If you want something enough and are prepared to take positive action, then that is the start of your journey. Completing that journey depends on you sustaining that determination. I’ve found that if used properly determination will sustain itself. Seeing results and receiving positive feedback creates more determination, and also belief. As Muhammad Ali said “It’s the repetition of affirmations that leads to belief. And once that belief becomes a deep conviction, things begin to happen.”

The reason belief can make things happen is because of the change in attitude that it produces. We step out of our comfort zones because we believe we can. We explore the unknown with an infectious enthusiasm which is contagious to others so that we are welcomed there. It is the positive people we are more likely to take notice of – so be that person. That attitude can also help you through the hard times. If you believe in yourself and you receive a rejection, your belief can be the difference between giving up, and completing your journey to success. If you believe, you know that there is a place for your work, and you are determined to find that place – to carve out your own niche. Look at the list of authors who were rejected in a previous post here. You will see authors who are now household names – in fact some of the best-selling authors ever. It wasn’t their talent which was the difference between failure and success – it was their determination, their belief, and their attitude. They saw a way forward long after others may have given up. They saw the doors and gates that may open after others closed – because they believed. As John Stuart Mill once said - “One person with a belief is equal to ninety-nine who only have interests.”

If you take nothing else from this article - always remember the words of William James, “Belief creates the actual fact.”

Do you believe? Are you determined enough to make it happen? If so my readers and I would love to hear from you in the comments section below – go on – inspire us!

Copyright © 2012 C. S. Wimsey. All Rights Reserved. 
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21 November 2012

Defence Against the Dark Arts – Tips for Your Writer’s Toolbox Part 3

This is part 3 of a series. I recommend that if you haven’t read the previous two articles that you read them first by clicking here for part 1, and here for part 2 .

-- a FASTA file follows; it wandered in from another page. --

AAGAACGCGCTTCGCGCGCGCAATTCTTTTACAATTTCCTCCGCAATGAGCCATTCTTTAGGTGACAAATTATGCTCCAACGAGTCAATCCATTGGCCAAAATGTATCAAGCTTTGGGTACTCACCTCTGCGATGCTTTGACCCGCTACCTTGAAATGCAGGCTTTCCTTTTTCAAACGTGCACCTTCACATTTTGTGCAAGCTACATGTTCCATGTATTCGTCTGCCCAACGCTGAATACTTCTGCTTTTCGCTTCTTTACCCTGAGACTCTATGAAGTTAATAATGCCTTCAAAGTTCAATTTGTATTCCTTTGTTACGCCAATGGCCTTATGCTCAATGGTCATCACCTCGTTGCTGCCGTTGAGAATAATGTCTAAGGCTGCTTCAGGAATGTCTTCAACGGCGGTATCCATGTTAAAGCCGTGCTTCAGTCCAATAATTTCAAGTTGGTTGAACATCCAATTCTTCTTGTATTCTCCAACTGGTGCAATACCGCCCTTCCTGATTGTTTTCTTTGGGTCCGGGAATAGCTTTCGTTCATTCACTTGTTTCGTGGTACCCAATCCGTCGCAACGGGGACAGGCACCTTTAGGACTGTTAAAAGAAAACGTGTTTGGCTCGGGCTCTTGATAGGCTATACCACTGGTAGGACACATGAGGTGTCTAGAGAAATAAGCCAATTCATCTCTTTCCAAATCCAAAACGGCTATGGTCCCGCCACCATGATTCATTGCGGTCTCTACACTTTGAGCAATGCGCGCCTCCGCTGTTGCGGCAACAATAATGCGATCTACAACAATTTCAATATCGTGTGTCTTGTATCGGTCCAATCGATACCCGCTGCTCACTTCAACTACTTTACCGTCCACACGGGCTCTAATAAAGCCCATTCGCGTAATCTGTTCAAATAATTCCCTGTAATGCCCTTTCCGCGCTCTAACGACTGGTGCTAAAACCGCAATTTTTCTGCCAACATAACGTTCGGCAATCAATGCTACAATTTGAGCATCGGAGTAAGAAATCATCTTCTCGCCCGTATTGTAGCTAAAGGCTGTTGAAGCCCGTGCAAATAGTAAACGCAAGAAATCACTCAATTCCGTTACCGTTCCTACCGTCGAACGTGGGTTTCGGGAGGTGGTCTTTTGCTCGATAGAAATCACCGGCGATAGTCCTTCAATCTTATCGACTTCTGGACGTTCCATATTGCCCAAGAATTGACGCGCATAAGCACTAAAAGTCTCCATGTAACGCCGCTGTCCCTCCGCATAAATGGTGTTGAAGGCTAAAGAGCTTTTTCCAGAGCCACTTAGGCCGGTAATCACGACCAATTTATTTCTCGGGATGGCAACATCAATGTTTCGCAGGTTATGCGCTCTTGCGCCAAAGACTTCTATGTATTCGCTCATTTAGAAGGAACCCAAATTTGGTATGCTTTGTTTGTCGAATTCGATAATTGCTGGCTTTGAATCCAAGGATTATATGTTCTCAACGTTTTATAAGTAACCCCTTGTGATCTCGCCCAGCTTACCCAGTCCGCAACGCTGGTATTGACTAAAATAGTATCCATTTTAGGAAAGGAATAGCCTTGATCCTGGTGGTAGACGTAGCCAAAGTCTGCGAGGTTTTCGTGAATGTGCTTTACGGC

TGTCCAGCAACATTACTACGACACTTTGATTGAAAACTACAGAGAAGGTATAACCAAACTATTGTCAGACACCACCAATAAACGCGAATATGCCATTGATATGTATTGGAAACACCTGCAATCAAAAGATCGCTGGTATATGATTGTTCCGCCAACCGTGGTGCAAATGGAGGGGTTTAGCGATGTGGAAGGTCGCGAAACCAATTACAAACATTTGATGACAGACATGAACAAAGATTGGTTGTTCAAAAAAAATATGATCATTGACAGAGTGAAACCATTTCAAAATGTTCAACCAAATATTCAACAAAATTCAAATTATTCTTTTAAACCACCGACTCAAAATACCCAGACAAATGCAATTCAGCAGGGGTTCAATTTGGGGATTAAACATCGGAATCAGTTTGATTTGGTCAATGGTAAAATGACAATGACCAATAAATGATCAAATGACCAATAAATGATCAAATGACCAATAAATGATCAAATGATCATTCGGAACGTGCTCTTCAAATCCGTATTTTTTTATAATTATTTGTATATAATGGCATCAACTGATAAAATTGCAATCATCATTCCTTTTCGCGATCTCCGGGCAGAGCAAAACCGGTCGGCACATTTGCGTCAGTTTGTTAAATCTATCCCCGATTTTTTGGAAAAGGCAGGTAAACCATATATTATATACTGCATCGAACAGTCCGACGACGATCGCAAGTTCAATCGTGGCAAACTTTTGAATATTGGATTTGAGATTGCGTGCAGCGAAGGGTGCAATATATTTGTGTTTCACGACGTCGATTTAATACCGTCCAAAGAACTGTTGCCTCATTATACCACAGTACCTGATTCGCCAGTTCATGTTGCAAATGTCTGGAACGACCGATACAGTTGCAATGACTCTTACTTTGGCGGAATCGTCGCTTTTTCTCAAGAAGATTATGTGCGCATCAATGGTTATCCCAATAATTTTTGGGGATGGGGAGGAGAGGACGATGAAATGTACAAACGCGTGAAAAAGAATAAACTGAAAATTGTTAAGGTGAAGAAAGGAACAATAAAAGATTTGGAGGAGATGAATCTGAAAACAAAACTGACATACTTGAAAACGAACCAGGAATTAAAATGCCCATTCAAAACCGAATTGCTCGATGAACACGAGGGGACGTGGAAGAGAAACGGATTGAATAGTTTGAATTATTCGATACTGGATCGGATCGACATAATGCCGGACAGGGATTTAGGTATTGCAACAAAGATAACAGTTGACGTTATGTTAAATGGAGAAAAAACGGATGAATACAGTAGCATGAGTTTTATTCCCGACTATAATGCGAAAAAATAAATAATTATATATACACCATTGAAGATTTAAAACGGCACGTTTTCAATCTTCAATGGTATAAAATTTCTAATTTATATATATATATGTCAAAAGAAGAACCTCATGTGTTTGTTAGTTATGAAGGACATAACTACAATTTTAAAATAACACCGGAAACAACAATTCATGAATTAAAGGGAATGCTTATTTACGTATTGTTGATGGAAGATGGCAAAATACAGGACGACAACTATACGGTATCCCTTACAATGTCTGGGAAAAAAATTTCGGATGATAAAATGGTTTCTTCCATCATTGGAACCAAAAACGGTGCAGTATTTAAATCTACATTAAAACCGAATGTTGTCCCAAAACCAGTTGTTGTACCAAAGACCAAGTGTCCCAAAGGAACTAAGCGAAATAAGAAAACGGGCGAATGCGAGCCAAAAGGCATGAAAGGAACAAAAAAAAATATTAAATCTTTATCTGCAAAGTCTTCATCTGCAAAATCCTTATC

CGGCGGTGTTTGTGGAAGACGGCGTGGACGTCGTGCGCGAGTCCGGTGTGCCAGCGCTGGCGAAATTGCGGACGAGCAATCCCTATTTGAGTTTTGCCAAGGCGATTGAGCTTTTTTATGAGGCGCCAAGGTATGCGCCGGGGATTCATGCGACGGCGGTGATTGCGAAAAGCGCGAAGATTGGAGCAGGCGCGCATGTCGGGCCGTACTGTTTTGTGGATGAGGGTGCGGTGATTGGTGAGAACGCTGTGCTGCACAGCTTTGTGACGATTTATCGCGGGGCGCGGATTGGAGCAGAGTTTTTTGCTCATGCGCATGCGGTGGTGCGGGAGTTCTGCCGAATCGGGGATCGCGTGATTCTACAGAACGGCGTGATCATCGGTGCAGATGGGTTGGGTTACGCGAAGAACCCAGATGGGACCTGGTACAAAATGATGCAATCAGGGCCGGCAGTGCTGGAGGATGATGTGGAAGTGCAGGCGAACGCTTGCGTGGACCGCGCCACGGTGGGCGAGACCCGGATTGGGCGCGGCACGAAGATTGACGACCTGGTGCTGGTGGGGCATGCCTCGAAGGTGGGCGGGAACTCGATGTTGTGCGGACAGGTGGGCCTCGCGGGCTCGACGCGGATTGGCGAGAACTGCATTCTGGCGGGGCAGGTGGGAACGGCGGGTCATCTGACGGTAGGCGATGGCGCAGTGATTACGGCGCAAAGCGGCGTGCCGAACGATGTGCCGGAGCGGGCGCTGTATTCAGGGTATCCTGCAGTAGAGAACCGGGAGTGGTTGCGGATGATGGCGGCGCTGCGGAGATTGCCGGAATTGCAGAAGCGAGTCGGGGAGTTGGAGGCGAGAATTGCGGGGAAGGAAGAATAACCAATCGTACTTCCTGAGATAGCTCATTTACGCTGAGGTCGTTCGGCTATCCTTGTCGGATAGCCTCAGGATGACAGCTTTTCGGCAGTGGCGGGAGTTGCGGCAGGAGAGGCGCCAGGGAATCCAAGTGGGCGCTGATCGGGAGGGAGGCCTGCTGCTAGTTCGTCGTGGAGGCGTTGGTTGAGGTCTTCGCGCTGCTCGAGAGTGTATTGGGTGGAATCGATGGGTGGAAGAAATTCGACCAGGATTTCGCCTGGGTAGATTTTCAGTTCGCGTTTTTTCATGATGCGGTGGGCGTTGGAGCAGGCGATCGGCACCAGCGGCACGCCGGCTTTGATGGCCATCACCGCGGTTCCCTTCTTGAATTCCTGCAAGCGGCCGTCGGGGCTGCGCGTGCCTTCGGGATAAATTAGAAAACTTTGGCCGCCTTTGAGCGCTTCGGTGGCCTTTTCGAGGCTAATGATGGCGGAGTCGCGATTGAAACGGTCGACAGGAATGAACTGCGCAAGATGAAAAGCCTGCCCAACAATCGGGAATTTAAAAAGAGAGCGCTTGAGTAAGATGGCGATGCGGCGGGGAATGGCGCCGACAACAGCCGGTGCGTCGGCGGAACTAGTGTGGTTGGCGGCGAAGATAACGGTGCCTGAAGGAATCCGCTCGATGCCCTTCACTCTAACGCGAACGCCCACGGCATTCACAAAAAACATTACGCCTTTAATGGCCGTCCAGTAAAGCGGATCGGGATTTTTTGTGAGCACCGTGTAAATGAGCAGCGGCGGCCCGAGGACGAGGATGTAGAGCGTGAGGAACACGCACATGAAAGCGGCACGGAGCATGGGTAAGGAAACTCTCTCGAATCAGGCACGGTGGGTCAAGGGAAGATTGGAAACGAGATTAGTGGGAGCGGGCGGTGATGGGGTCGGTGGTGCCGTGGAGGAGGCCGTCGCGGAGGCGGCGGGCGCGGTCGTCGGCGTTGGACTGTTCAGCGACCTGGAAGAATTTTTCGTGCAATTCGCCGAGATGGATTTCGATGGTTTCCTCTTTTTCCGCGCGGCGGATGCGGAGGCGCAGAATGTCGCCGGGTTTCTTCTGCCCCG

In part 1, I explained how a writer’s life isn’t easy and that we need to be prepared for when the “Dark Arts” start to pull us down. I spoke about self doubt in part 1, and rejection and bad reviews on part 2. We must defend ourselves against these dark arts and protect our writing gift so that we and others may enjoy it. It is all part of keeping my journey as a writer – and yours – on track.


Have you ever noticed how a student house becomes tidier than it has ever been when exams are looming? I know mine did. I didn’t suddenly become house-proud and virtuous, and neither did my peers. You can’t justify going out to enjoy yourself when you need to revise, but for some reason housework is an acceptable chore which must take precedence. We’re constantly finding excuses not to do that unpleasant task, make that scary telephone call to an editor, start/continue writing that novel. The more we put things off, the bigger hurdle they become in our minds. We spend hours worrying about that telephone call as if that editor is a big green monster looking to eat you up as soon as you draw breath. We spend weeks worrying about that novel; is the idea good enough; we haven’t done enough research for that section we can’t possibly start it now; it’ll never get published anyway. The more excuses we make the bigger the mountain in our head becomes, and we become fearful of climbing.